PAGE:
Information about Multidrug-Resistant Gram-Negative Organisms (MDRGNO)
MDRGNO are a family of Gram-negative bacteria that differ in characteristics but have one thing in common: they are resistant to three or more antibiotics. They include bacteria such as E. coli, Acinetobacter baumannii and bacteria-producing extended spectrum beta-lactamase (ESBL).
These organisms can be part of the normal bacteria in the body and can live happily in the gut or on the skin – this is called ‘colonisation’. MDRGNO are the most common causes of many infections, including urinary tract infections, bloodstream infections and wound infections, all of which can be life-threatening.
Why does antibiotic-resistance matter?
Resistant bacteria often occur where lots of antibiotics are used, which is why they have been identified as an increasing problem in healthcare. These multidrug-resistant organisms are capable of serious, life-threatening infections that are difficult to manage due to limited treatment options.
Replacement treatments can be considered more toxic and costly and can need longer to work effectively. This may mean longer hospital admissions and further complications.
Due to the lack of new antibiotics being developed, it is very important that the antibiotics available for use are preserved and are prescribed and used responsibly.
How are MDRGNO spread?
MDRGNO are most commonly spread through direct contact with the patient or indirectly from the patient's care environment (including equipment). Consistently applying Standard Infection Control Precautions and transmission-based precautions, specifically contact transmission-based precautions, is required to prevent the spread of MDRGNO.
How do we know which patients to screen?
Active screening in high-risk specialties (such as intensive care units) is recommended. Patients that are in a high-risk category should also be considered for screening, including the following.
- –Patients who have been inpatients in a hospital abroad in the past 12 months.
- –Patients who have been in a UK hospital where MDRGNO are considered endemic in the past 12 months.
- –Patients who have previously been infected or colonised with an MDRGNO in the past 12 months.
Patients identified as high risk should be screened and isolated in a single room until the results of the test are known.
Managing patients with confirmed or suspected MDRGNO
How should patients colonised or infected with an MDRGNO be managed?
- –You should apply standard infection control precautions and contact transmission-based precautions.
- –Patients colonised or infected with MDRGNO should be isolated in a single room, preferably en-suite, and screened every week (unless the clinical care team says otherwise). The Infection Control Team will tell you if any further precautions are necessary. Patients who are colonised do not need to be treated unless advised by the clinical care team. If an infection is confirmed, the clinical team and the infection control doctor must discuss the most appropriate antimicrobial treatment.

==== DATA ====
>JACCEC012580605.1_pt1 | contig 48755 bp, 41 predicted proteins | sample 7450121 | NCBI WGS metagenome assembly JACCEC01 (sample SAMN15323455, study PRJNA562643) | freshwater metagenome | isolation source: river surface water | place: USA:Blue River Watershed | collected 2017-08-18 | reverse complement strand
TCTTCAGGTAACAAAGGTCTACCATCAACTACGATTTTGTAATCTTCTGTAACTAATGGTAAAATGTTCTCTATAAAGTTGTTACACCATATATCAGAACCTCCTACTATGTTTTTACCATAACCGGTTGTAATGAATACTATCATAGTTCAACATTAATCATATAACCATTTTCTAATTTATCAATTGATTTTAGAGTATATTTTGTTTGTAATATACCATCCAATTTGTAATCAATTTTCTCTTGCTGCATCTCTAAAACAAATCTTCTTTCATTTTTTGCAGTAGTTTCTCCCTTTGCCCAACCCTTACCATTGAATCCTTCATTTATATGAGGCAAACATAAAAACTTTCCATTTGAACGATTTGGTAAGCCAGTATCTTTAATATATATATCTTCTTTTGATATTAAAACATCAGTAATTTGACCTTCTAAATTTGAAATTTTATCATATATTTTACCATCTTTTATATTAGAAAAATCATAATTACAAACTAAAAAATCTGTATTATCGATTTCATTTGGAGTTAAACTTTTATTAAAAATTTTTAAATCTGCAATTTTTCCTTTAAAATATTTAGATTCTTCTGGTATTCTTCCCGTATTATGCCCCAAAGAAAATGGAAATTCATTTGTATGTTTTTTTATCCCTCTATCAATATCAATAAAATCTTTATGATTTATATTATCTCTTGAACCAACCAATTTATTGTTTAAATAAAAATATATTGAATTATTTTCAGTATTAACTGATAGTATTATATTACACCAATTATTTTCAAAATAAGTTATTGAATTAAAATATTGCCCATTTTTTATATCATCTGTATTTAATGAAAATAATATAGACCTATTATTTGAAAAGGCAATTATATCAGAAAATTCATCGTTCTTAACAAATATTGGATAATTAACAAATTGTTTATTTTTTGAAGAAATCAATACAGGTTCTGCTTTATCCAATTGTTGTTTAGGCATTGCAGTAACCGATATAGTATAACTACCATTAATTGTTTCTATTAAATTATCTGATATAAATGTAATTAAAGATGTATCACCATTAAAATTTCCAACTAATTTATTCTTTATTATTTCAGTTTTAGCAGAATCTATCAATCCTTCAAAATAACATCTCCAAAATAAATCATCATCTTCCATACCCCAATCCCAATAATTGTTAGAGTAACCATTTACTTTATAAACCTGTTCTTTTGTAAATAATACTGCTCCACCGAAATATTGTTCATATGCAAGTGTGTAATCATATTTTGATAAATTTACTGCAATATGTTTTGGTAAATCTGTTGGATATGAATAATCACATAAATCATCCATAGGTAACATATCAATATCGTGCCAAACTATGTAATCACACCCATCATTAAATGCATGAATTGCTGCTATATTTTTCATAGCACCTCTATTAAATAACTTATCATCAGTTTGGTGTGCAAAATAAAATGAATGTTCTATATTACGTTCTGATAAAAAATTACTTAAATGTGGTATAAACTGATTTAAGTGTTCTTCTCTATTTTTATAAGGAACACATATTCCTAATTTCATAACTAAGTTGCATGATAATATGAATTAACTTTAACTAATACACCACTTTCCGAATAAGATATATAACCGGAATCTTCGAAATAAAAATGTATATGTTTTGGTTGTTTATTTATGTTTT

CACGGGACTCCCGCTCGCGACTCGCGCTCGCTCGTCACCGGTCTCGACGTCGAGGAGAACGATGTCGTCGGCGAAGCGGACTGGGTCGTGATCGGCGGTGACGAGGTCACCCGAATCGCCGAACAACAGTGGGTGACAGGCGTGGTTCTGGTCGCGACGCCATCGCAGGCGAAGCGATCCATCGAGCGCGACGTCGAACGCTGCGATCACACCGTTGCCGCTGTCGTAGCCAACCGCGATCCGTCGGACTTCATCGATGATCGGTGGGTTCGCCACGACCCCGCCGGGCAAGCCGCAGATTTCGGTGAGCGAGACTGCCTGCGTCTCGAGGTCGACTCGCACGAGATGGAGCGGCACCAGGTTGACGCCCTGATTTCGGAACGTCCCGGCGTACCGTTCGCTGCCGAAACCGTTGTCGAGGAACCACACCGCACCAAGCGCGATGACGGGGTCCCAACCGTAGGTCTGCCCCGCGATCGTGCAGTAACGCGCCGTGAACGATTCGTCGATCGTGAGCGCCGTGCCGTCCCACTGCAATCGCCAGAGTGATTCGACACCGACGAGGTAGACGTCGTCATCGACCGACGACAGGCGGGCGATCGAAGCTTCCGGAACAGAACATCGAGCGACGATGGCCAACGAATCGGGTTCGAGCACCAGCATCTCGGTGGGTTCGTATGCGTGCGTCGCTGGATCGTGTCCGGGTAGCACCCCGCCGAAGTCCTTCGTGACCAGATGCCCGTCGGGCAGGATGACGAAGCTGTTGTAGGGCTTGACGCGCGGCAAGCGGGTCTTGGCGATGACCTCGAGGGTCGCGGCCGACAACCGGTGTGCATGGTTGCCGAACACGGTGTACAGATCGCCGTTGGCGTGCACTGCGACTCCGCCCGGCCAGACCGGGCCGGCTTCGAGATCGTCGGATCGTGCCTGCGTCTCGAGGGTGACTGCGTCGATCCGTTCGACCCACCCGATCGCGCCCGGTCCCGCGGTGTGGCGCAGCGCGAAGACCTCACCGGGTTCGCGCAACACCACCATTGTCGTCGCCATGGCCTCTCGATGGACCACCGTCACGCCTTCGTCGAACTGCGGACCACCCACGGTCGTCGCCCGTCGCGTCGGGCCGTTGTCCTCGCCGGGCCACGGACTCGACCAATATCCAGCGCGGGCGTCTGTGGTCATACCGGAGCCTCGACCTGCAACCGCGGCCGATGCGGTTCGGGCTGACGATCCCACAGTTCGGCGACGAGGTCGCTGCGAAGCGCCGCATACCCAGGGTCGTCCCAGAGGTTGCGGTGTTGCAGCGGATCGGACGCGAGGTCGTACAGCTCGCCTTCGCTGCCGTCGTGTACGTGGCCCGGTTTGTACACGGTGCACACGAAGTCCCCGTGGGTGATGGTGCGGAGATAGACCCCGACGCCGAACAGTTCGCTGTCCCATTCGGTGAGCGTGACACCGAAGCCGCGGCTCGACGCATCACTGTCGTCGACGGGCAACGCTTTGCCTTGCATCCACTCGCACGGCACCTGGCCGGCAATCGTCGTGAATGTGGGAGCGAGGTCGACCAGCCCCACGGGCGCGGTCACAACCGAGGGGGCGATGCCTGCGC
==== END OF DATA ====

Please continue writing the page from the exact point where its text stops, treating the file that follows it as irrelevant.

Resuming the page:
- –If the patient needs to be transferred to another ward, unit or hospital, you should tell that ward, unit or hospital the patient's MDRGNO status.
- –You should provide information leaflets for the patient and their relatives and discuss the leaflets with them.
- –Advise relatives and visitors to wash their hands before entering and leaving the patient's room. They do not have to wear personal protective equipment.
- –If the patient is readmitted from a community setting, you must apply standard infection control precautions and transmission-based precautions.
In the community
- –You must apply standard infection control precautions.
- –You do not need to make patients with an MDRGNO your last scheduled home visit, as standard infection control precautions are enough to prevent the spread of infection.
- –Patients in the community do not need to be screened weekly for MDRGNO.
- –Crockery, cutlery and so on can be washed as normal.
- –Clothes and bed linen can be washed as normal at the hottest temperature suitable for the fabric. If laundry is soiled, it should be washed separately, preferably at 60°C.
- –There are no restrictions for visitors, but they should be encouraged to wash their hands with soap and water before entering and leaving the patient's room.
Can I still care for a patient who has an MDRGNO if I am pregnant?
- –There is no extra risk to healthcare workers who are pregnant, but if you have any concerns contact your Iocal Occupational Health Department or Infection Control Team.
I have cared for a patient with a suspected or confirmed MDRGNO. Should I be tested?
- –There is no need for you to be tested for MDRGNO, unless your Infection Control Team or Occupational Health Team requests it.
You can get further advice from the local Infection Prevention and Control Team or Health Protection Team.
This leaflet has been produced by a working party led by Health Protection Scotland on behalf of the joint societies – British Infection Association (BIA), British Society for Antimicrobial Chemotherapy (BSAC), Infection Prevention Society (IPS) and Healthcare Infection Society (HIS).